Does your company have an emergency action plan? If so, when is the last time you took a serious look at it? Active threats can happen anywhere. Are you prepared?
A Sitting Duck
“Nobody was ever trained for this; we were just teachers doing what we did every day.” - Columbine High School Faculty Member, following the 1999 Columbine shooting.
During the 1950’s, the icy breath of the Cold War reached American classrooms with the introduction of “duck-and-cover” drills, intended to simulate safety maneuvers in case of an atomic attack. Children were trained to get under their desks, cover their heads, and wait for an “all clear.” Even now, our earthquake and tornado drills look largely the same. We have been programming people to dive under tables with their head in their hands for all manner of hazards for decades.
In 1999, the Columbine High School librarian frantically told students to get down and crouch under tables in response to the presence of active shooters in the school. There was a door located in the library leading outside, which could have been used to escape. Out of 13 deaths and 24 injuries during this tragedy, 10 students were killed in the library. In 2007, at Virginia Tech University, 32 students and professors were killed and 17 were injured. 27 of these individuals were in rooms where no action was taken against the shooter, specifically in the form of a door barricade. The gunman systematically walked down classroom aisles shooting students under their desks as they hid there.
While these examples and the most widely known active shooter incidents are school-related, the reality is that only 21% of these events take place in schools; 44% take place in businesses. The number one location for active shooter events is not a school; it is a place of business, making this issue largely one of workplace violence.
When you think of an office, what do you picture? A printer, a water cooler, maybe a planted ficus in the corner? All surrounded by what? Desks. How many people, at the sound of a gunshot, would respond according to an instinct that has been reinforced and drilled perhaps hundreds of times in their life by hiding the first place they can find: under a desk? It’s close, it’s convenient, and it feels isolated, especially in a private office or a cubicle. However, unless used for a short time while waiting until it is safe to move toward an exit or a room with a door that can be barricaded, it can make someone a sitting duck.
Emergency Action Plans
On the other hand, how many people are aware of their company’s Emergency Action Plan (EAP)? How many companies have an updated, discussed EAP?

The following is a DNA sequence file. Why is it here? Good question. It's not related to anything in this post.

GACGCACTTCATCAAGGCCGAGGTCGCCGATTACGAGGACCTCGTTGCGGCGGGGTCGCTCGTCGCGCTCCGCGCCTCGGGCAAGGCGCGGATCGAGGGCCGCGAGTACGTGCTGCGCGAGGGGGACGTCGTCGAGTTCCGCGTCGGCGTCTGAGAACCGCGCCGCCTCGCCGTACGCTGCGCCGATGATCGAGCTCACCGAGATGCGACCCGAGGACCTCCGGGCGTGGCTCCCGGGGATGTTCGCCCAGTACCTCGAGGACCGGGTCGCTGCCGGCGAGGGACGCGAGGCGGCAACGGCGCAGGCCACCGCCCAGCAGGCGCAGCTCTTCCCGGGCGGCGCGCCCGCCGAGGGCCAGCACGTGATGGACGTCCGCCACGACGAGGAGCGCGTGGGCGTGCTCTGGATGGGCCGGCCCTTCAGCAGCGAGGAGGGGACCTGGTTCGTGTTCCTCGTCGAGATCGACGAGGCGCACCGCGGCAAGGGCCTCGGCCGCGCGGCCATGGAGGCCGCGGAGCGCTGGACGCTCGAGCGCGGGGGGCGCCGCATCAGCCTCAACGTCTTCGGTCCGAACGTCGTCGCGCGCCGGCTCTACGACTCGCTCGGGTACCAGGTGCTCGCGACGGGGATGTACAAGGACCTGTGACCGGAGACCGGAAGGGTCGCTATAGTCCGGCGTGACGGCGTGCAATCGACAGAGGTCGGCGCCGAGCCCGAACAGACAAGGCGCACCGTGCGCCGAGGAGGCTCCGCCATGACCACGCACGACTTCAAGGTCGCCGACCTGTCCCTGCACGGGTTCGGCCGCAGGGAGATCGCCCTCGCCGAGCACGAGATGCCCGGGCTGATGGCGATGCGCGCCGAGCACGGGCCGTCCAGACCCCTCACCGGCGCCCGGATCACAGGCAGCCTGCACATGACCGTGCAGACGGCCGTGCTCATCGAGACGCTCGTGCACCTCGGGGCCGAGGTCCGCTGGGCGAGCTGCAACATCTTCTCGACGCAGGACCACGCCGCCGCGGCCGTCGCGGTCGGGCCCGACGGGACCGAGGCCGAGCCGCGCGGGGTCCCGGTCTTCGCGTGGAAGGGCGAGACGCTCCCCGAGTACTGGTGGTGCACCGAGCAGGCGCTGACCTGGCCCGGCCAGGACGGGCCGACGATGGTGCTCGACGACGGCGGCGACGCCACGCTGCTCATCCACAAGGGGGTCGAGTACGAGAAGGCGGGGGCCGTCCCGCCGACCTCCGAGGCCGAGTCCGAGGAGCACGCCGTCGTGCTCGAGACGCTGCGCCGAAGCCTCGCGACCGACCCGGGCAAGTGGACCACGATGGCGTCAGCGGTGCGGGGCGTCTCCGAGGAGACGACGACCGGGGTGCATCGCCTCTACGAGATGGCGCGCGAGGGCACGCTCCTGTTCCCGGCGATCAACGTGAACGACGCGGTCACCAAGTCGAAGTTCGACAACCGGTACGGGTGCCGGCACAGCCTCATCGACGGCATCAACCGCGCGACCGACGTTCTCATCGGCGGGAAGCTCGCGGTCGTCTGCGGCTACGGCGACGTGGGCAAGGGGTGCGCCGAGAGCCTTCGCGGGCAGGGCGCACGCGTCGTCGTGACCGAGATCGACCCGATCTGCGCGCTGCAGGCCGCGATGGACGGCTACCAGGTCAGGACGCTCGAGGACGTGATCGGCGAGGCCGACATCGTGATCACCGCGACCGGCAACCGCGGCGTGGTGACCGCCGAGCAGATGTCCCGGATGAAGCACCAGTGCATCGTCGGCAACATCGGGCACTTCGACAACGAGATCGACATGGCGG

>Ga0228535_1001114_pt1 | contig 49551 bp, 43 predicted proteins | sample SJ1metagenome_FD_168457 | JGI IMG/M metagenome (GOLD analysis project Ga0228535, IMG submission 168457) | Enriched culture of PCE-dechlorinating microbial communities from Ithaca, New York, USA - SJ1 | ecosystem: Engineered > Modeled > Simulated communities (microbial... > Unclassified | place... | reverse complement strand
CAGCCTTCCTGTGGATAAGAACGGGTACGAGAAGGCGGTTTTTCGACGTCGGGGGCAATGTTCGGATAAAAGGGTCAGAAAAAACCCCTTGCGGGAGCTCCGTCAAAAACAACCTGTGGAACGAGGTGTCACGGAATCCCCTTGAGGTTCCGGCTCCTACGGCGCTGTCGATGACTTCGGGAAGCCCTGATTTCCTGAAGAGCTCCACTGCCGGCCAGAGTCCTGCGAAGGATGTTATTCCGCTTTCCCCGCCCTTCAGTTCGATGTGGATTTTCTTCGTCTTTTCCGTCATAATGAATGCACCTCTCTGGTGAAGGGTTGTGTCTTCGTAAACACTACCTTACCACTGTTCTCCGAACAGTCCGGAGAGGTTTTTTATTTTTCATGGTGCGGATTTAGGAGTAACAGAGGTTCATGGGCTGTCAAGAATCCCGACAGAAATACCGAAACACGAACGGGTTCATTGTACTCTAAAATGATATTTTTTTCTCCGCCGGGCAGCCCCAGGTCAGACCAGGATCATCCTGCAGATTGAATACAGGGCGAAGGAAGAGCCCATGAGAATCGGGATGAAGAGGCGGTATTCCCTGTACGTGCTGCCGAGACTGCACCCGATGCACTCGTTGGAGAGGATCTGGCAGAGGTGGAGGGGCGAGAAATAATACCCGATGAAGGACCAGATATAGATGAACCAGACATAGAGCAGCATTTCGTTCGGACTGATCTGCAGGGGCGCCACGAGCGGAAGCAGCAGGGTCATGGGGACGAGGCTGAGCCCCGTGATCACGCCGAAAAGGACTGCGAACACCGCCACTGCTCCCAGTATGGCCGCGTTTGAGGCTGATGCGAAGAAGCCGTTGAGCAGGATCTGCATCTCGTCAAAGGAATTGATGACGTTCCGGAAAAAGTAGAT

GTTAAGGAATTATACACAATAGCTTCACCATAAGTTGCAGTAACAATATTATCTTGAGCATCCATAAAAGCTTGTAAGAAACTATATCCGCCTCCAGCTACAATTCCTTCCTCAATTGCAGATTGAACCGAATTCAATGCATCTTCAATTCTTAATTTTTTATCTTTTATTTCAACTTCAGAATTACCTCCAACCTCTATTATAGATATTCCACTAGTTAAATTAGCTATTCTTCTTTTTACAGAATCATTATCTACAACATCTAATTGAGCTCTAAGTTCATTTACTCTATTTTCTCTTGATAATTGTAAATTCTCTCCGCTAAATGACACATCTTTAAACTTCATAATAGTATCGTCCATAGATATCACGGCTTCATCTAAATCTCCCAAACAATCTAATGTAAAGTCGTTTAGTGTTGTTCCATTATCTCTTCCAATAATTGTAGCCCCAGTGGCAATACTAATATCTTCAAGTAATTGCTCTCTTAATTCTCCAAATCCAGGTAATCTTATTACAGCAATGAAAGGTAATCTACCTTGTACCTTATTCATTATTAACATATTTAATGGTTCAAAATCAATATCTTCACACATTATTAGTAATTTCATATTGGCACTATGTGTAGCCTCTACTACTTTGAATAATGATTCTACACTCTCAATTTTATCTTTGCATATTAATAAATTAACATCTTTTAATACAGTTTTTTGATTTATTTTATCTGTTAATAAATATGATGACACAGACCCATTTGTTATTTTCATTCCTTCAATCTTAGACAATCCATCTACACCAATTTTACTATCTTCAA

Emergency action plans should include evacuation, relocation, and secure-in-place procedures appropriate to the building, its occupancy, and its risk. The plan for active shooter and hostile events must include the location and identification of lockable spaces and rooms as well as the locations of exit doors that lead directly to the outside or to a stairwell. There should be clear instructions on how to secure any lockable doors.
The EAP also involves a notification procedure which alerts employees to the situation (without being confused for a building fire alarm signal) in a timely manner. In addition to its alert plans and protective preparedness, a business must have emergency communication plans in place with local first response agents, such as the local fire department, police department, and hospitals.
Personal protective equipment (PPE) should be furnished by businesses to employees for emergency use. This equipment may be first-aid supplies, blood and wound control tools, masks, and gloves. Barricade devices and other emergency supplies such as flashlights and water bottles are also important to have on hand.
Communication systems and emergency plans should be drilled and reviewed on at least an annual basis. Organizations should develop their plans with the ability to communicate both internally and externally. There should be a pre-scripted mass warning message ready to be sent to all relevant personnel and emergency services with the following information:
Who is sending the alert? What is happening? Where is this happening? Who is affected? What action should be taken?
A well-communicated emergency action plan is the difference between a survivor and a sitting duck.
If you are a business owner and you have to ask yourself, “Do I have an emergency action plan?” You don’t. Make one. You can’t afford the alternative.
Lockdown International is dedicated to bringing a variety of training programs, security products, educational tools, and proactive measures to businesses, schools, and other communities.
We partner with clients to create and implement custom proactive solutions based on their risk assessment. To learn more, please visit our Instructor Course.
Requirements of Emergency Action Plans are according to the 2018 edition of the NFPA 3000 (PS): Standard for an Active Shooter/Hostile Event Response (ASHER) Program. Guidelines listed here are not exhaustive. For complete EAP standards, please consult the National Fire Protection Agency standards.